I am moving

Looking for more about me, Rohan Quinby? Or maybe you want to find out about my new book, Time and the Suburbs, published this Autumn with Arbeiter Ring Press. You can do both at my new website: www.rohanquinby.com which will also feature galleries of my most recent photography!

Unbuilding: an exhibit of photography

What is unbuilding?

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I use the term to describe the way contemporary suburban and exurban built environments succumb to processes of decay. Instead of seeing such decay as external or entropic, I believe the way we construct our new “urbanisms” determines the manner in which they unbuild themselves. It is important to see that our urban spaces do not simply degrade naturally; instead, they decay in particular ways, in response to the social and cultural environments in which they are situated. What we do determines how our cities, and the things within them, come apart.

Unlike more traditional urban spaces, contemporary urbanism in America strives to build a complete social and material environment ready-made. These spaces are a universal environment of space and time, completely dedicated to ideas of fear and security, as well as to consumption and the automobile. Such environments prove to be relatively brittle and do not adapt well to new uses or cultural practices. As a result, particular patterns of decay and neglect set in, defining the look and feel of the contemporary United States.

My photographs are therefore an exploration of the ways in which our built environments “unbuild” themselves. In my work I try to answer the question of how a place like Nashville unbuilds itself in response to high rates of poverty, violence, and an overwhelming dependence on the car. When we walk through our built environment, we begin to see – and feel – how much degradation and waste there is in this terrain we call home. What is invisible from the car becomes palpable on foot. These spaces – and this decay – can only exist because of the way we live.


Picturing the disassembly of our built environment:
An exhibition of photography by Rohan Quinby
January 4 – 31 @ Sip Café
1402 McGavock Pike Nashville, TN 37216

Music, Violence, and Nashville, Tennessee

(Note: this is a modified version of an article that appeared in the 2008 edition of the Canadian magazine ArtsNet)

Poor Ellen Smith how was she found
Shot through the heart lying cold on the ground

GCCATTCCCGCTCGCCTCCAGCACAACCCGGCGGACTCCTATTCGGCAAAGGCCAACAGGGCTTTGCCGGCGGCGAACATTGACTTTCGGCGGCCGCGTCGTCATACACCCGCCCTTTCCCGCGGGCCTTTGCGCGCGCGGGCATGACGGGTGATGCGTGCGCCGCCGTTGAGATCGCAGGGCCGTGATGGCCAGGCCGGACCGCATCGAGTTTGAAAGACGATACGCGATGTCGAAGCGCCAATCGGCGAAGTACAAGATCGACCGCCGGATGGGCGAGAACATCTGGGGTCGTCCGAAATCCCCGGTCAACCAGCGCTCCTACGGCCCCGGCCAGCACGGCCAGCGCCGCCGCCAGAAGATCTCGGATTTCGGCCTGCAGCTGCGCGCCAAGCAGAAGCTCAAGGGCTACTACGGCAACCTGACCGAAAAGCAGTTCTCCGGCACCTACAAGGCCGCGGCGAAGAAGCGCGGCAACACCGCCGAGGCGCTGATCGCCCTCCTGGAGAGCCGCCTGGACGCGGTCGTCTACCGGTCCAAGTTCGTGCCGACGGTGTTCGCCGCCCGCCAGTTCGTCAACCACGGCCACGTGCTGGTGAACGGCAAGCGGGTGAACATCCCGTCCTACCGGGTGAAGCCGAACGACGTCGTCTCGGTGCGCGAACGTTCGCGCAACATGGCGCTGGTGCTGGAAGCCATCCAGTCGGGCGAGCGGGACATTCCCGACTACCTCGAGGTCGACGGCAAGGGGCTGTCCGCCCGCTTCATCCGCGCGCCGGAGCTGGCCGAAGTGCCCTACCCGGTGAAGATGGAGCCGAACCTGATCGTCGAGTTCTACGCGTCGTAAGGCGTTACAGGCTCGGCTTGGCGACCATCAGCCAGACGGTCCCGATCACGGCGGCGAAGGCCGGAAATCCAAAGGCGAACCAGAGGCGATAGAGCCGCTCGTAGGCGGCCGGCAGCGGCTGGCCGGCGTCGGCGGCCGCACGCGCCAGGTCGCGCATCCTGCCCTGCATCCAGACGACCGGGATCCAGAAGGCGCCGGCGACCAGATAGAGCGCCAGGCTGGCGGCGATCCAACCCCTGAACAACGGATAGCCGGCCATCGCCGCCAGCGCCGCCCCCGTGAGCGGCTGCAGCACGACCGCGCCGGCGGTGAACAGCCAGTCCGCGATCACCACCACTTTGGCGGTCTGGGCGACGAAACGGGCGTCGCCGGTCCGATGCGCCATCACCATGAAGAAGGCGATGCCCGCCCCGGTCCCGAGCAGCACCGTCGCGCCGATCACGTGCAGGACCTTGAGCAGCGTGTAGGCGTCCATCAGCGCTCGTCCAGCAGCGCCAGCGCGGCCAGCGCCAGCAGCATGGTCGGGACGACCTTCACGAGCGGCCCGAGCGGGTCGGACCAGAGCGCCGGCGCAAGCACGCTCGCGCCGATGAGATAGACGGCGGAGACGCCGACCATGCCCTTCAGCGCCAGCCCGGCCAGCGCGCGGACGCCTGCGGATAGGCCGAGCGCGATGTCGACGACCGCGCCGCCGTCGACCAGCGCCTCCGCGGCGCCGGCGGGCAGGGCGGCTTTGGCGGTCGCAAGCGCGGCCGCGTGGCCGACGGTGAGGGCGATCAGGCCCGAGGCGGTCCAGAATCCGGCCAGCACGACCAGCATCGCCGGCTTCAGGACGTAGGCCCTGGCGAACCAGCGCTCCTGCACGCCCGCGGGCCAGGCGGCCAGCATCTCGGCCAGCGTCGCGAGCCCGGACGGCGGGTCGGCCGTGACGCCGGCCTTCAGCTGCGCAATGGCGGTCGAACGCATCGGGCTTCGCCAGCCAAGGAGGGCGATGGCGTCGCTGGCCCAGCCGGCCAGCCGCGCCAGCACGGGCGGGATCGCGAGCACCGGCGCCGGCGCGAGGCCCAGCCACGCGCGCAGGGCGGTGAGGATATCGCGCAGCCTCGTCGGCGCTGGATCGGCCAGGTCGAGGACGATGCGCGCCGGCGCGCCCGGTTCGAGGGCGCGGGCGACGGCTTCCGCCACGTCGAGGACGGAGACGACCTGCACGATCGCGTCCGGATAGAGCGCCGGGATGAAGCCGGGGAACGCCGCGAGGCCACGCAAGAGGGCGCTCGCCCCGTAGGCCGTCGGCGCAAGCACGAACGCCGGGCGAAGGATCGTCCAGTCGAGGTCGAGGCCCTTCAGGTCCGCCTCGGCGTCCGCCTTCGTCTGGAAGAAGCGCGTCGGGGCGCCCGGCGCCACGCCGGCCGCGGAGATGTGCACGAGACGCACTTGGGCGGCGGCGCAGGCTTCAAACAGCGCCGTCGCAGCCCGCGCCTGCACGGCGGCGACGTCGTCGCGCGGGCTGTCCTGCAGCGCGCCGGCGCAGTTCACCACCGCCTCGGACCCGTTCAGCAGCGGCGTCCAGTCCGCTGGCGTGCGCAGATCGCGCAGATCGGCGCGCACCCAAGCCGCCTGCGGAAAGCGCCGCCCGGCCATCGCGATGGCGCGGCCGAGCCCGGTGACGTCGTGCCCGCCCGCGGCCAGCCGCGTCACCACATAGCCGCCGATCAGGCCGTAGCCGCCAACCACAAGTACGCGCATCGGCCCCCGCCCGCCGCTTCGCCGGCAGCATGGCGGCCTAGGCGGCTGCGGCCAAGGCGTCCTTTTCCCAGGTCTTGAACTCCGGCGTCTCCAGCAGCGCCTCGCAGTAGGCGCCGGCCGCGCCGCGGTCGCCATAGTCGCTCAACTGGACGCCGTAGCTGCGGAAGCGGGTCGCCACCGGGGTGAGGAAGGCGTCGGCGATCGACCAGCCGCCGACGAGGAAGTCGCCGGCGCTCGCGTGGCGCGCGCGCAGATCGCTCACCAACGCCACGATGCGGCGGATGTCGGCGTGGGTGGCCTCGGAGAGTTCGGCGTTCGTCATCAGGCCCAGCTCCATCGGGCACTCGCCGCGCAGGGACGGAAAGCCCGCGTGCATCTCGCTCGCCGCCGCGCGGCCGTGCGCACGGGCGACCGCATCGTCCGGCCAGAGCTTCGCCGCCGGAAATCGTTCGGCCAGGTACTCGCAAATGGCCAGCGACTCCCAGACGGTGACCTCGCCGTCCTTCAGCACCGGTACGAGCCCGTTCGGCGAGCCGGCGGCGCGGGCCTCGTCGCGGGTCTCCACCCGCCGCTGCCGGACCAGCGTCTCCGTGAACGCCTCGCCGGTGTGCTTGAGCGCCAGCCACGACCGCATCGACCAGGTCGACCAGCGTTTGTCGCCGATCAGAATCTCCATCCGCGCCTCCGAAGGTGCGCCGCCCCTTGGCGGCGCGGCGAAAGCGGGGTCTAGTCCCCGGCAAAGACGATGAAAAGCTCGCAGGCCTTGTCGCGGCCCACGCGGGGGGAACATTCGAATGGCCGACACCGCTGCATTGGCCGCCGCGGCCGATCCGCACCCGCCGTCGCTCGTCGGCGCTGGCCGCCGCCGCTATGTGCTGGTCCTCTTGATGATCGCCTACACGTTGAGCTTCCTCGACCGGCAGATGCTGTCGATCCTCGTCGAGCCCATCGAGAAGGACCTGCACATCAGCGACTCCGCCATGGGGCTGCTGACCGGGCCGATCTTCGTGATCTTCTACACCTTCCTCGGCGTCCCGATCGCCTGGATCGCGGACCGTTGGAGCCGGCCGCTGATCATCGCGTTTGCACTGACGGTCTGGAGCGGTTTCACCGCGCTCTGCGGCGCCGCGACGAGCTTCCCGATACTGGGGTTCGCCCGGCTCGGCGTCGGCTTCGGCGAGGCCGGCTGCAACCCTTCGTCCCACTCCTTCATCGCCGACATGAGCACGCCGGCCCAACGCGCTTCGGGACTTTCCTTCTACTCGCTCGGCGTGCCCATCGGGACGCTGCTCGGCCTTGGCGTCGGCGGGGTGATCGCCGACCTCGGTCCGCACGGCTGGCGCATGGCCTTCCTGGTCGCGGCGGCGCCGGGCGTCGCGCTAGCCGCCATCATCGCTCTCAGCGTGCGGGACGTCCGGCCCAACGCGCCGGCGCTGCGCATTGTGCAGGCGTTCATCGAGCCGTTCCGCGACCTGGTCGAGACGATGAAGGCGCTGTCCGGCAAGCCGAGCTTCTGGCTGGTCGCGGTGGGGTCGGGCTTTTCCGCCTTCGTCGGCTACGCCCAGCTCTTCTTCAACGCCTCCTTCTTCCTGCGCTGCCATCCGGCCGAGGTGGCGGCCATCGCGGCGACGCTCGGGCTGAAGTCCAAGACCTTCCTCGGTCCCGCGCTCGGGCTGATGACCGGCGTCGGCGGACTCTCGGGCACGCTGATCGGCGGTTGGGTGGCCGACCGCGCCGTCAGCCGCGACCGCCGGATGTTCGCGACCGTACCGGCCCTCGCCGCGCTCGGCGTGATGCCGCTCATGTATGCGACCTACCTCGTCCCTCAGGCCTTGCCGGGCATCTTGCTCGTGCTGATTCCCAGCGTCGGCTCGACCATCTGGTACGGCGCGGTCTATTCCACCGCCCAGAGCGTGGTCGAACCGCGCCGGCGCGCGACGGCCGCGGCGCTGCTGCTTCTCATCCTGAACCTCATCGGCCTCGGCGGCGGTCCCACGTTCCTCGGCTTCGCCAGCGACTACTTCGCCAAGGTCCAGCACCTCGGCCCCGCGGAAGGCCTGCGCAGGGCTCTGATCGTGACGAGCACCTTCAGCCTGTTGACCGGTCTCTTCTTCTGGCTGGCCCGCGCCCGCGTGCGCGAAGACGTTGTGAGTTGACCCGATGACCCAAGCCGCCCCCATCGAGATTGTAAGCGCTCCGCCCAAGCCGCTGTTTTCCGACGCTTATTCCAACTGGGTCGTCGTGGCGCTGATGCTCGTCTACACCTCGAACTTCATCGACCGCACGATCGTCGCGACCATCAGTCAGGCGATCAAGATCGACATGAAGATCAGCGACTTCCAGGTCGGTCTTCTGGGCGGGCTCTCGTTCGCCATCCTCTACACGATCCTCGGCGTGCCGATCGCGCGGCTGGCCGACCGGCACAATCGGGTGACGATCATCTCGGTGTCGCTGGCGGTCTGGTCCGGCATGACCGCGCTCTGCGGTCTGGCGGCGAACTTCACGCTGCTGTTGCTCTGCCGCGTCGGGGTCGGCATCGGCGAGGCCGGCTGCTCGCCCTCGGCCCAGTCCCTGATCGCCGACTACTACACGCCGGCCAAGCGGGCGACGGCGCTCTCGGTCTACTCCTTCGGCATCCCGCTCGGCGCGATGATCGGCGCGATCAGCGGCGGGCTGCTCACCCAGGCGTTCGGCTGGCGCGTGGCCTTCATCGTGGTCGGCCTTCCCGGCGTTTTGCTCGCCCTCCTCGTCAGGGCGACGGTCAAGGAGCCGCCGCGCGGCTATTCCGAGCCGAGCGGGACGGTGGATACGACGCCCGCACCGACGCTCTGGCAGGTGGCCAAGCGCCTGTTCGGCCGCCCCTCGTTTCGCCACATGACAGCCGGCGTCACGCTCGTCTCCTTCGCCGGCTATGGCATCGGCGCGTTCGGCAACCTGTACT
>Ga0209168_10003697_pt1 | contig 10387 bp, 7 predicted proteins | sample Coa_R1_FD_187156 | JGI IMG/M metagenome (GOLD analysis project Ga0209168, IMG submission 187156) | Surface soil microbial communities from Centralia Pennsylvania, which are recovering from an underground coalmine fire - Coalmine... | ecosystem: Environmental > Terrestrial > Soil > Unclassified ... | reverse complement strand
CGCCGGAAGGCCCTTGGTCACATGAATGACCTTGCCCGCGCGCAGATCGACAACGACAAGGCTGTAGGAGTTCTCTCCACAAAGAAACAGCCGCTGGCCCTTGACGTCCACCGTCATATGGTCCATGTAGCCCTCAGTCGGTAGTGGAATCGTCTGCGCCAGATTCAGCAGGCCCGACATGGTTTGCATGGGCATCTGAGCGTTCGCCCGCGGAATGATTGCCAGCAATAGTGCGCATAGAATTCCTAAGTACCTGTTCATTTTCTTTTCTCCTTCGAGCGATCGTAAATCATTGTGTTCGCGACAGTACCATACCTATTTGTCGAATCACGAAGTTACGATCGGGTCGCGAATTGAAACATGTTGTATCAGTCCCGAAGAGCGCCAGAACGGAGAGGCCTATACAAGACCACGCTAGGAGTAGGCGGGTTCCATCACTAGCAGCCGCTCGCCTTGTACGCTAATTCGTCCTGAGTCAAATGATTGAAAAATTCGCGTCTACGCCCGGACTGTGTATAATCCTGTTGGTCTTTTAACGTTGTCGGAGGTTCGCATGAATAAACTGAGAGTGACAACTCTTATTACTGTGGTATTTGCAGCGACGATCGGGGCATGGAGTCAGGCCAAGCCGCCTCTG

Her clothes were all scattered and thrown on the ground
The blood marks the spot where poor Ellen was found

Stanley Brothers: “Poor Ellen Smith”

Gallatin Pike Road runs from just outside downtown Nashville out through Madison, Wilson and Sumner Counties in Middle Tennessee. Closer into town, it’s a wide treeless street edged by shabby low-slung buildings set back from the road to allow for easy parking. Adult video stores, discount liquor outlets and gas stations struggle for business alongside auto repair shops and plain-looking churches. Here and there, blank big box storefronts – some open and some closed – float on seas of empty asphalt. Like many other streets running through Nashville’s poorer neighbourhoods, Gallatin Road can be dangerous.

On the night of October 8, 2007, 14 year-old Rodzell Mason entered a small grocery just off Gallatin and asked 70 year-old Classie Wilson, the store’s owner, to sell him some cigarettes. When she refused, the boy left the store, returning a short time later with a gun he had found at home. Mason and Wilson exchanged shots and within moments, Classie Wilson was dead. The tragic murder received much attention, revealing in a brief moment of media scrutiny Nashville’s high rate of violent crime and its distinction of being one of the more dangerous places to live in the U.S. for a city its size.

But Gallatin Road is pretty far from the suburban-like setting of Nashville’s Music Row. Here, close by the leafy campuses of this city’s private universities, the business of music takes place. The studios, publishing houses and management agencies on Music Row trade on Nashville’s iconic status as Music City, the place where legends of American country music built careers by taking a rural white musical idiom from the backwoods of the South and turning it into one of the defining cultural expressions of the United States. This mythical city attracts worldwide attention as a recording industry centre. If you are serious about a career as a musician or a songwriter, whether your style encompasses bluegrass, country, Americana or roots, you have probably thought about coming to Nashville to get noticed or simply to imbibe this city’s heritage of music.